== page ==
Teaching the ‘Google generation’

We are teaching the ‘google generation’ but we need to be careful.

I heard this statement today and it couldn’t be more true. The generation of pupils we are teaching now are becoming more and more reliant on the internet smart phones and tablet computers. is this a bad thing? well it could be as we have seen quite often already the internet can be abused and there are so many sites that are filtered, to put it into context only a few weeks ago were we allowed access to youtube in schools in the borders. It could also be abused in class with cyber bullying and not staying on task etc etc.

But i believe we as schools and as teachers need to catch up with the ever changing and lightning speed advances in technology. We have all said ‘type this into google’ and ‘google may have the answer’ whether it is in our daily lives or in school to a colleague or a pupil.This isn’t a bad thing, the internet (and google) is such a powerful tool that if used in the right way we can really make great advances with our learning. It is therefore important that we teach pupils how to source the correct information as not every search can bring you the correct results. As we all know google and search results can be misleading but if we teach pupils how to appropriately disseminate information then we are onto a winner, a world of knowledge at our fingertips. The only barrier is policy. I mean this by saying that not every classroom has a class set of computers and not every class can book ‘the computer room’.

So how do we get around this?

Smart phones? iPads? iPhones? I as a young teacher would like to utilise them all, hence my reference to policy. IPads are brilliant tools and you would only have to search youtube or twitter to find the great work that is being done with this tool. There are thousands of apps for teachers of any subject and it is a tool that is still fresh that any pupils would love to use it within any class. It also provides something for the ‘no kitters’ in PE. Moving onto smart phones, what if they were allowed in classes would they have a detrimental affect on pupils learning? maybe. Could they be of benefit to learning? yes i believe so. On a placement the PE dept. allowed use of mobile phones so i set about using them in class. For this i used QR codes on badminton posts. The pupils were working on attacking shots in badminton play and each court had a different area of work be it smash, drop shot or net shots. The QR codes linked directly to coaching videos and drills. The pupils scanned the codes watched the video and went about performing the practice. Feedback from this lesson was great and the pupils thoroughly engaged with this style of teaching. It was at their level, it was relevant, they were in control and it was their time.

I also want to make reference to twitter. What a great tool. For collaboration of teachers, discussions, debates and information giving. I have introduced this in school and i hope over time the pupils fully engage with the feed. So far i have had moderate success with discussions and i am using hashtags to gather pupil opinion and feedback as i feel it is a great way of engaging with the pupils and gaining their respect and honest opinions on matters that directly links to them. I am using their medium of communication which is current and easily accessible through your smartphone and laptop computer.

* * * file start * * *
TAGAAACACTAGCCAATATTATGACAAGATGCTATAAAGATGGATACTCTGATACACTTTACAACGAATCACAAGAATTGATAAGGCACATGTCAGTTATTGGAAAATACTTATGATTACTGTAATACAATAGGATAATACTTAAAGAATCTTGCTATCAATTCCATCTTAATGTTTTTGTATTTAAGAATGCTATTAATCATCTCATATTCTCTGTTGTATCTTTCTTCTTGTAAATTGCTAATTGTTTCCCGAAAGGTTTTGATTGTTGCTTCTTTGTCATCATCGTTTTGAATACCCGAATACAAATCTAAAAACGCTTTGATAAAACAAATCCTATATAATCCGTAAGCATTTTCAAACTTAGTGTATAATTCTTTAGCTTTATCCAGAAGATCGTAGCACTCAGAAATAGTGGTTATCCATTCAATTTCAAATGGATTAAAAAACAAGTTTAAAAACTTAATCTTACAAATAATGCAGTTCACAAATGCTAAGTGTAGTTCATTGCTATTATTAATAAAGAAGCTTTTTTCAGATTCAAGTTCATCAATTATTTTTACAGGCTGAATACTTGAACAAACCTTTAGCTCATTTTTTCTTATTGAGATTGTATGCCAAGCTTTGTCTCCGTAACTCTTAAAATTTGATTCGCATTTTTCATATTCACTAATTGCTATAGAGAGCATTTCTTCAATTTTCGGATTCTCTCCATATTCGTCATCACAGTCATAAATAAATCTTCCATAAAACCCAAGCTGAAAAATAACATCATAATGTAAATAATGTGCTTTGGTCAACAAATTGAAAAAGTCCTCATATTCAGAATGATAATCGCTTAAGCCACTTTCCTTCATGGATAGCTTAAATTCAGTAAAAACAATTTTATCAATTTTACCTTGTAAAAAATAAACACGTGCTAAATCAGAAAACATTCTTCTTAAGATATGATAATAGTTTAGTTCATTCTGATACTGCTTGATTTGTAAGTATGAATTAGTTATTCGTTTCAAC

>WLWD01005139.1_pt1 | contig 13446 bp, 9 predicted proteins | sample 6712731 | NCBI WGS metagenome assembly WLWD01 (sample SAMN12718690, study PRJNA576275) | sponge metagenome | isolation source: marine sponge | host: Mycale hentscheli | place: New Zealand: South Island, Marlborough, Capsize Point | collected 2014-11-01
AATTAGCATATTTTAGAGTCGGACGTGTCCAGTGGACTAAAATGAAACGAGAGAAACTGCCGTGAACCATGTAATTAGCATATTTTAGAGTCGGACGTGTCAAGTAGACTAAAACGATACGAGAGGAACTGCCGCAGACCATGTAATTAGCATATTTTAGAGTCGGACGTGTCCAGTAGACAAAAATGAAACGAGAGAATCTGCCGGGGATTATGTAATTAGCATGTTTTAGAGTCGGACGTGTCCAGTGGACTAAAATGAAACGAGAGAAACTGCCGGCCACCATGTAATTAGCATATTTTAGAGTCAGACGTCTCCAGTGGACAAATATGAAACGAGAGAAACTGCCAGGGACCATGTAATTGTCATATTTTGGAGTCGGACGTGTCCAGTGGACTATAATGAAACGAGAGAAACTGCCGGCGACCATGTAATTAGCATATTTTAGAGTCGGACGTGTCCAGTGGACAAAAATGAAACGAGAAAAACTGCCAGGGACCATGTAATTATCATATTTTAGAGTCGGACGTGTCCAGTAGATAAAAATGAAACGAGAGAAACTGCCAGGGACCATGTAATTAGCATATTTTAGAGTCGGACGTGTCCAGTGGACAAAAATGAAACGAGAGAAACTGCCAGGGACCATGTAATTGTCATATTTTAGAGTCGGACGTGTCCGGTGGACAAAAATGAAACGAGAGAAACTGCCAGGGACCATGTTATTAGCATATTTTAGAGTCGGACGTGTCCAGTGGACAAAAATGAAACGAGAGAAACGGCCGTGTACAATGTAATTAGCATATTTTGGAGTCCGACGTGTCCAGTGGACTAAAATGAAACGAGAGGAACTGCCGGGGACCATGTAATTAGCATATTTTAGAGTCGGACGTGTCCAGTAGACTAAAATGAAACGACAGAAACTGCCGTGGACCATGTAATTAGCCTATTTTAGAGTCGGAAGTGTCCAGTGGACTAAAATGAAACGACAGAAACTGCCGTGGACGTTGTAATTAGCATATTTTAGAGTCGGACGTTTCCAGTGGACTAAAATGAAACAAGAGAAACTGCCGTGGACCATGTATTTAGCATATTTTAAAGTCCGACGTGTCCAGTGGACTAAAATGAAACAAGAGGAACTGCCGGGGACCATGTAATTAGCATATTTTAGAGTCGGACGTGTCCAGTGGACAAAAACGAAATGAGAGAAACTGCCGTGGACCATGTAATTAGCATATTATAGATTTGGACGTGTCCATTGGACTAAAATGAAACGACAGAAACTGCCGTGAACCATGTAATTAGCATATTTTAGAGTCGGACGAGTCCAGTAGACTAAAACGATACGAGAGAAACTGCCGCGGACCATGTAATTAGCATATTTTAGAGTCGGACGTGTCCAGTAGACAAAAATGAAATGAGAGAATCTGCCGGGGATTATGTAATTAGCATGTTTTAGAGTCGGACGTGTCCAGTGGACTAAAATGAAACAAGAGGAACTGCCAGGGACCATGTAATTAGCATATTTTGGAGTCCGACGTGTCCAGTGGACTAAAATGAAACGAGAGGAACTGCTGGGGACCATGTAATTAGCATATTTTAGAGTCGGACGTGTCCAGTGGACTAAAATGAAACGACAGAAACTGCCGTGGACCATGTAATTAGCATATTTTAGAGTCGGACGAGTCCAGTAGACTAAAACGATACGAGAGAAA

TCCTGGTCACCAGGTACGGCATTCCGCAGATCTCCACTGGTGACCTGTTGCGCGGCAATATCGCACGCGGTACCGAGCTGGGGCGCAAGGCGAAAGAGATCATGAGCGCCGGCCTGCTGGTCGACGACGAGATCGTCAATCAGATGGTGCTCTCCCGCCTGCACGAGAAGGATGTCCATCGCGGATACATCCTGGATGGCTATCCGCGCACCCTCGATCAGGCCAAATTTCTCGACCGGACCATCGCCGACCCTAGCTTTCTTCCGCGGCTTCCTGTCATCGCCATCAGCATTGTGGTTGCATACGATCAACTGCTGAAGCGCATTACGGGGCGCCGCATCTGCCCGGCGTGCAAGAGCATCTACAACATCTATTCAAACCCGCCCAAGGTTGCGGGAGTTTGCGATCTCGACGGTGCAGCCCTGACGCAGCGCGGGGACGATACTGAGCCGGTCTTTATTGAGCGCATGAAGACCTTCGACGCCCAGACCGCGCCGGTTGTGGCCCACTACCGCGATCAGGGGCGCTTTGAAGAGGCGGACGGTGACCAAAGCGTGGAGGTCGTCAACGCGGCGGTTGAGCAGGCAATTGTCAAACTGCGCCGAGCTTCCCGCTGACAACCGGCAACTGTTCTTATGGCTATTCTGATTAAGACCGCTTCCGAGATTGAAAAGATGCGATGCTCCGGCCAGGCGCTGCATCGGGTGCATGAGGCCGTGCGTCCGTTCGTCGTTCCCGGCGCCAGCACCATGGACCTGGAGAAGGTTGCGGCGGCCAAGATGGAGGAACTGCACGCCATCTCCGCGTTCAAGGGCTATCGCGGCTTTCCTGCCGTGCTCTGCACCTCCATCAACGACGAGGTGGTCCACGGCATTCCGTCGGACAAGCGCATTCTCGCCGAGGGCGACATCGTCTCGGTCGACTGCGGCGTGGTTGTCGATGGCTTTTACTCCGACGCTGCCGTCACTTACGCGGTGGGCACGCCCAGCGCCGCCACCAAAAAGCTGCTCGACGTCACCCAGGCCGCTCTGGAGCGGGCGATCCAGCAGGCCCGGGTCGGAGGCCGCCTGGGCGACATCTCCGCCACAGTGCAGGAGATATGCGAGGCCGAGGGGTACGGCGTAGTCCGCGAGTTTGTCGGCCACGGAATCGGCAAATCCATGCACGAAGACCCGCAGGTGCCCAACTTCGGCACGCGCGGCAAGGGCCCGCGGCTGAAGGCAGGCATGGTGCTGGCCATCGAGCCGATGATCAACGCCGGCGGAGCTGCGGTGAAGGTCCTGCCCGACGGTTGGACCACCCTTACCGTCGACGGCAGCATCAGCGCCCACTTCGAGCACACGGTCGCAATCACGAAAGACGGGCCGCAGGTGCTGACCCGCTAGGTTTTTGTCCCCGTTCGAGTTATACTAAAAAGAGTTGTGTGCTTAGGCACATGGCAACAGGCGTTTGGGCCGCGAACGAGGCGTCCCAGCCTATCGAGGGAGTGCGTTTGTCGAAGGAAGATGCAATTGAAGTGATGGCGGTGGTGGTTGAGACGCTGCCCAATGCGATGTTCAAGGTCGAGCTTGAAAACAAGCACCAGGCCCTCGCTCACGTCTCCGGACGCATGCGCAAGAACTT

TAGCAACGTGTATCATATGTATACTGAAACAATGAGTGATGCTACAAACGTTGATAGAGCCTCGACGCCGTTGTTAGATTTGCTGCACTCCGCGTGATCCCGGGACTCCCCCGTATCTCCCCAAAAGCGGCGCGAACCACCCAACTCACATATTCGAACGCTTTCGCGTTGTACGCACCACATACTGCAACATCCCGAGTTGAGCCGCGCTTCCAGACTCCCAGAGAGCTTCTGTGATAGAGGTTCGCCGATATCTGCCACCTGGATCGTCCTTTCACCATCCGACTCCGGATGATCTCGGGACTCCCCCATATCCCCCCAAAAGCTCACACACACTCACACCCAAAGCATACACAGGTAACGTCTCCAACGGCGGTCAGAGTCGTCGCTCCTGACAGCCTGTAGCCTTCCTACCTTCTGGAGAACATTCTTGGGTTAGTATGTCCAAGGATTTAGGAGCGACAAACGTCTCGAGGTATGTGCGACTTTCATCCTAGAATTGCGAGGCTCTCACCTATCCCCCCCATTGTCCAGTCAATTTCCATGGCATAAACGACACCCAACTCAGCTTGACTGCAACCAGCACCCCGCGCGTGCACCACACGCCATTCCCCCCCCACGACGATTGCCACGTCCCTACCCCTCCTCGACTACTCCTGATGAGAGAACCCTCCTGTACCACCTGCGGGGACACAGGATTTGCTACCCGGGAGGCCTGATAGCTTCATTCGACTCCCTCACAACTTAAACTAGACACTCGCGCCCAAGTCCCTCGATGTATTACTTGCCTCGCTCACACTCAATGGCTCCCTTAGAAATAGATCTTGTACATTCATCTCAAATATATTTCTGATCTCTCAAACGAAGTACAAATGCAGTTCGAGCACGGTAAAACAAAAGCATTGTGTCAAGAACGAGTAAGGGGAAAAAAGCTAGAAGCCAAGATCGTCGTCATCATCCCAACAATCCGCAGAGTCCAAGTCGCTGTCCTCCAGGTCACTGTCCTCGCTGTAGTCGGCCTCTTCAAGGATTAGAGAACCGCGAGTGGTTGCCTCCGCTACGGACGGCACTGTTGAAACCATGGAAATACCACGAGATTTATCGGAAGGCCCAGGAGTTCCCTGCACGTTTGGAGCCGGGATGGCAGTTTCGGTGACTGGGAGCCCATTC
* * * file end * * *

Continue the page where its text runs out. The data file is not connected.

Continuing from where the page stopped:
My point of this splurge is simple, we need to tailor learning for this generation. I recently reminded myself of Changing Paradigms and RSA talk delivered by Sir Ken Robinson. In it he reminds us of the purpose of education and how it is directly linked to its purpose and represents its time. He mentions how education was created during the industrial revolution and was designed to replicate it and produce a generation of workers and thinkers. My question is this, does our current education system truly represent todays society? if you go into any classroom in scotland does it paint a picture of what the pupils are surrounded by in their daily lives? for some the answer may be yes but i am willing to bet that more often or not Sir Ken has a point and many classrooms still represent the industrial revolution. How could we change this? well technology is a start. I last week asked pupils to answer questions using 140 characters (a tweet) this worked for a few questions and the strategy need worked but the pupils instantly recognised its relevance to their every day lives. My hope is that i introduce more and more of modern technology into my teaching iPads, smartphones, twitter, google searches and many other tools i can use to help my pupils learn and i also hope that more and more pupils engage with my twitter feed and other approaches i am using to motivate and engage todays generation which has everything.

My final thought is this, imagine a school with a WiFi cloud, iPads for every teacher, smartphones allowed in classrooms (only when appropriate to learning) and homework which is done and handed in electronically. Would this work? or would it go down in flames? i believe we can mix modern methods with the tried and tested but only time will tell if education will catch up with the ‘google generation’.

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